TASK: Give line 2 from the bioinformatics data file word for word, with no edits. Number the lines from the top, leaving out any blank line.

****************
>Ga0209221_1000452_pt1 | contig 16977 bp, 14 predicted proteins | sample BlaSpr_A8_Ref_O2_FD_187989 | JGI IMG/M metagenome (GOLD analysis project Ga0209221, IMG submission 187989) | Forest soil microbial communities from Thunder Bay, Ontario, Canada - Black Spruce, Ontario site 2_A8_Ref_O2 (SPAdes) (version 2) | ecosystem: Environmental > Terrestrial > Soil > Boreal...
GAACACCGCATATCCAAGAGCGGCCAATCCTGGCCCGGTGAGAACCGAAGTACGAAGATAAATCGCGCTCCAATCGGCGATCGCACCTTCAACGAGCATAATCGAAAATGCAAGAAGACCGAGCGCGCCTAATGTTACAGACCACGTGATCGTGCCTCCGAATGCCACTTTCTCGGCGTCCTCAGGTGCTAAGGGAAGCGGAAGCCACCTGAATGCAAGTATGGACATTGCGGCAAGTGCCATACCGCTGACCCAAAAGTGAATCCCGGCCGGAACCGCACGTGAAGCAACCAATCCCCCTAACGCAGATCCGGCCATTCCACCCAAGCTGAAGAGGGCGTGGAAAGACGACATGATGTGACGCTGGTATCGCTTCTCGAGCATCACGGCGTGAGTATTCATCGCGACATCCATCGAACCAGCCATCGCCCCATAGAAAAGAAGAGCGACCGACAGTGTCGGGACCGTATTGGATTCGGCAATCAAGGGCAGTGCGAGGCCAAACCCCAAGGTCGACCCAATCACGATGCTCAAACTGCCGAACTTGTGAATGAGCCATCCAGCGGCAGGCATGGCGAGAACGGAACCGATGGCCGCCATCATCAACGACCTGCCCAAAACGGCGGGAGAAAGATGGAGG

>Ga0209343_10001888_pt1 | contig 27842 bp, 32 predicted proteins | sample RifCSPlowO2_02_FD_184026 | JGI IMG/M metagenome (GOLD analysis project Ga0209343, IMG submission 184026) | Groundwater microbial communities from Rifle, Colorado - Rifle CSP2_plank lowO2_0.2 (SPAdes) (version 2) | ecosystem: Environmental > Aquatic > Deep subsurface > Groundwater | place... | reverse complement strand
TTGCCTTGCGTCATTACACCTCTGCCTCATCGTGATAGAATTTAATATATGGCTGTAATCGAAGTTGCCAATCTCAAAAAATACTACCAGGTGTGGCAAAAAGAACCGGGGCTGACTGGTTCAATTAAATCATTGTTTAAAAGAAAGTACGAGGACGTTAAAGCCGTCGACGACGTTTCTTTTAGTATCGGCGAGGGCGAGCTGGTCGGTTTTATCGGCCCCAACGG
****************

GAACACCGCATATCCAAGAGCGGCCAATCCTGGCCCGGTGAGAACCGAAGTACGAAGATAAATCGCGCTCCAATCGGCGATCGCACCTTCAACGAGCATAATCGAAAATGCAAGAAGACCGAGCGCGCCTAATGTTACAGACCACGTGATCGTGCCTCCGAATGCCACTTTCTCGGCGTCCTCAGGTGCTAAGGGAAGCGGAAGCCACCTGAATGCAAGTATGGACATTGCGGCAAGTGCCATACCGCTGACCCAAAAGTGAATCCCGGCCGGAACCGCACGTGAAGCAACCAATCCCCCTAACGCAGATCCGGCCATTCCACCCAAGCTGAAGAGGGCGTGGAAAGACGACATGATGTGACGCTGGTATCGCTTCTCGAGCATCACGGCGTGAGTATTCATCGCGACATCCATCGAACCAGCCATCGCCCCATAGAAAAGAAGAGCGACCGACAGTGTCGGGACCGTATTGGATTCGGCAATCAAGGGCAGTGCGAGGCCAAACCCCAAGGTCGACCCAATCACGATGCTCAAACTGCCGAACTTGTGAATGAGCCATCCAGCGGCAGGCATGGCGAGAACGGAACCGATGGCCGCCATCATCAACGACCTGCCCAAAACGGCGGGAGAAAGATGGAGG